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Chapter 9.4-9.8 Bonding Theory

Chapter 9.4-9.8 Bonding Theory

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Chapter 9.4-9.8 Bonding Theory

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  1. Chapter 9.4-9.8Bonding Theory Complete Ch 9 problems # 29, 36, 38, 39, 42, 45, 49, 52, 55, 63, 75, 77, 85, 87 Valence Bond Theory Molecular Orbital Theory

  2. Let’s Focus on Valence Bond Theory As we saw earlier, a single bond formed between two atoms is formed with orbital overlap.

  3. Let’s Focus on Valence Bond Theory Polyatomic molecules form via hybrid orbitals. Carbon, for example, yields four sp3 hybrid orbitals, allowing a molecule like CH4 to have a tetrahedral shape.

  4. Hybrid Orbitals As we have discussed before, once you know the electron-domain geometry, you know the hybridization state of the atom.

  5. Valence Bond Theory designates two bond types arising from orbital overlap and hybrid orbitals. Sigma Bonds (σ) And Pi Bonds (π)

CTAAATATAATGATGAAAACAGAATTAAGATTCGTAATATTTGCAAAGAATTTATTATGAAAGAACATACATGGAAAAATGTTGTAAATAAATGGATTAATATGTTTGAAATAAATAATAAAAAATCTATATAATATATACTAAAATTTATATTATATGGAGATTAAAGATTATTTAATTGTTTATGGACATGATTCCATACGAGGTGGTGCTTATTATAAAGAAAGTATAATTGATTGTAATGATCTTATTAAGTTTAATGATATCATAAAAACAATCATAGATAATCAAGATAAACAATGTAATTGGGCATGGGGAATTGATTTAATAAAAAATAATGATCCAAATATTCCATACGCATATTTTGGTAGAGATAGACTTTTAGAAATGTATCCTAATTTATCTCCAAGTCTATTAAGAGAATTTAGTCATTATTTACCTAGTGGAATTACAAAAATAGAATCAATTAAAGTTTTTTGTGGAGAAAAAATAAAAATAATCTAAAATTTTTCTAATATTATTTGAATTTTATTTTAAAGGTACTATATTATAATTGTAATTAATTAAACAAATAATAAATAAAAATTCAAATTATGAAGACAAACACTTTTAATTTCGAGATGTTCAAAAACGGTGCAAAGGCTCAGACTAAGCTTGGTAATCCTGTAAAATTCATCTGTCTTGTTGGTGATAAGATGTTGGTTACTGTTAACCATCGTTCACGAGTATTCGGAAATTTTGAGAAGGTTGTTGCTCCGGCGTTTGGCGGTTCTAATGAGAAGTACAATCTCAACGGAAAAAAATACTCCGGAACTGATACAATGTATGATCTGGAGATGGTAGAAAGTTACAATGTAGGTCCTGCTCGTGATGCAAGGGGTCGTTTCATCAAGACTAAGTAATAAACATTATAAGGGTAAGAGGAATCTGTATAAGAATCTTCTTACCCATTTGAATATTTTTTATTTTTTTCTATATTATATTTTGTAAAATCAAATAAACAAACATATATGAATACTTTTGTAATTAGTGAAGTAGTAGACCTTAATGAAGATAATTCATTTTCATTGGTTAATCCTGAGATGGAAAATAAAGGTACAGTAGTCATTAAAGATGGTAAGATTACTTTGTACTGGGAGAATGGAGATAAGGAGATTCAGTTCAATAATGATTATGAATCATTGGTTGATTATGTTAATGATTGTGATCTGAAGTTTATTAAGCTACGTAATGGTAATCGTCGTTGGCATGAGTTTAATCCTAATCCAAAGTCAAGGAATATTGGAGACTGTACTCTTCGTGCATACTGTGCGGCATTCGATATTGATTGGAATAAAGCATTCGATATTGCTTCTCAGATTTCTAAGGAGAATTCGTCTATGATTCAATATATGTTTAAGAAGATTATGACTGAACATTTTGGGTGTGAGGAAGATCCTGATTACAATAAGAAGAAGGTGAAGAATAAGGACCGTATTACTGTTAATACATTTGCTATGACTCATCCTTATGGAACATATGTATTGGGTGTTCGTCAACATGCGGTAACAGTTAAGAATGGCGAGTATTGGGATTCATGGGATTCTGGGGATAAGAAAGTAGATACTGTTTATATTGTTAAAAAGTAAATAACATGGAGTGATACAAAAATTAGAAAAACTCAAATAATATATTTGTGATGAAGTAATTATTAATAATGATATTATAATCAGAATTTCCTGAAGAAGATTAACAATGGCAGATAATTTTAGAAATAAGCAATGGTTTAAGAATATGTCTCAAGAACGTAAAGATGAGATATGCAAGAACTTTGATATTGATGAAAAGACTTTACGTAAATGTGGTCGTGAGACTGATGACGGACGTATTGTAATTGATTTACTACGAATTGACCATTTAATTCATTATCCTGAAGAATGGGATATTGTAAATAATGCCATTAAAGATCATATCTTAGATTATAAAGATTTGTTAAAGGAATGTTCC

6. Sigma () Bonds • Sigma bonds are characterized by • Head-to-head overlap. • Cylindrical symmetry of electron density about the internuclear axis. In other words, electron density concentrated between the two bonded nuclei.

  7. Pi () Bonds • Pi bonds are characterized by • Side-to-side overlap. • Electron density above and below the internuclear axis.

  8. Single Bonds Single bonds are always  bonds, because  overlap is greater, resulting in a stronger bond and more energy lowering.

  9. Multiple Bonds In a multiple bond one of the bonds is a  bond and the rest are  bonds.